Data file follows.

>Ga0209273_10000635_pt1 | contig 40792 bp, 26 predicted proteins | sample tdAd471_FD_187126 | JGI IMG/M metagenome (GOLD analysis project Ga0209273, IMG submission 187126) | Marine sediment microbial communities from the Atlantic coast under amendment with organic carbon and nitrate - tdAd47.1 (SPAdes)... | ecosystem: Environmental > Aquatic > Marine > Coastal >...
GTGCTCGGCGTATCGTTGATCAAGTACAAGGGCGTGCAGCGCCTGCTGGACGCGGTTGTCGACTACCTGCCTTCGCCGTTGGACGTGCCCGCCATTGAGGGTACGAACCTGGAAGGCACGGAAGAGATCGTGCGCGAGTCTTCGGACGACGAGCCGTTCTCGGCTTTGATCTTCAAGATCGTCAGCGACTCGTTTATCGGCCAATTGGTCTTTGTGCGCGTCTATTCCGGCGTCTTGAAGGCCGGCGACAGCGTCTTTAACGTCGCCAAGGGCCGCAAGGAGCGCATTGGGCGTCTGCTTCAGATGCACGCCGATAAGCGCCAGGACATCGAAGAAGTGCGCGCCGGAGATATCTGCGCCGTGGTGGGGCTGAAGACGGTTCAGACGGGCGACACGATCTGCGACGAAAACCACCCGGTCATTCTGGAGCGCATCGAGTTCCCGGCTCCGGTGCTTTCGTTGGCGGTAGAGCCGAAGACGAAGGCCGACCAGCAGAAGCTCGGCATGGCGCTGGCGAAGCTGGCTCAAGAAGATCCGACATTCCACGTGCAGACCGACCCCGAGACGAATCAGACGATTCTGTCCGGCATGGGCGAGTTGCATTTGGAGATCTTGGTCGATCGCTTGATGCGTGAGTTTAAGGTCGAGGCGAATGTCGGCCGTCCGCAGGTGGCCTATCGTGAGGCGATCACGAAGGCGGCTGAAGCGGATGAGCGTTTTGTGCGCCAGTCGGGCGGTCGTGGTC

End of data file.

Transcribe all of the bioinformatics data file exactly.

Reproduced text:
>Ga0209273_10000635_pt1 | contig 40792 bp, 26 predicted proteins | sample tdAd471_FD_187126 | JGI IMG/M metagenome (GOLD analysis project Ga0209273, IMG submission 187126) | Marine sediment microbial communities from the Atlantic coast under amendment with organic carbon and nitrate - tdAd47.1 (SPAdes)... | ecosystem: Environmental > Aquatic > Marine > Coastal >...
GTGCTCGGCGTATCGTTGATCAAGTACAAGGGCGTGCAGCGCCTGCTGGACGCGGTTGTCGACTACCTGCCTTCGCCGTTGGACGTGCCCGCCATTGAGGGTACGAACCTGGAAGGCACGGAAGAGATCGTGCGCGAGTCTTCGGACGACGAGCCGTTCTCGGCTTTGATCTTCAAGATCGTCAGCGACTCGTTTATCGGCCAATTGGTCTTTGTGCGCGTCTATTCCGGCGTCTTGAAGGCCGGCGACAGCGTCTTTAACGTCGCCAAGGGCCGCAAGGAGCGCATTGGGCGTCTGCTTCAGATGCACGCCGATAAGCGCCAGGACATCGAAGAAGTGCGCGCCGGAGATATCTGCGCCGTGGTGGGGCTGAAGACGGTTCAGACGGGCGACACGATCTGCGACGAAAACCACCCGGTCATTCTGGAGCGCATCGAGTTCCCGGCTCCGGTGCTTTCGTTGGCGGTAGAGCCGAAGACGAAGGCCGACCAGCAGAAGCTCGGCATGGCGCTGGCGAAGCTGGCTCAAGAAGATCCGACATTCCACGTGCAGACCGACCCCGAGACGAATCAGACGATTCTGTCCGGCATGGGCGAGTTGCATTTGGAGATCTTGGTCGATCGCTTGATGCGTGAGTTTAAGGTCGAGGCGAATGTCGGCCGTCCGCAGGTGGCCTATCGTGAGGCGATCACGAAGGCGGCTGAAGCGGATGAGCGTTTTGTGCGCCAGTCGGGCGGTCGTGGTC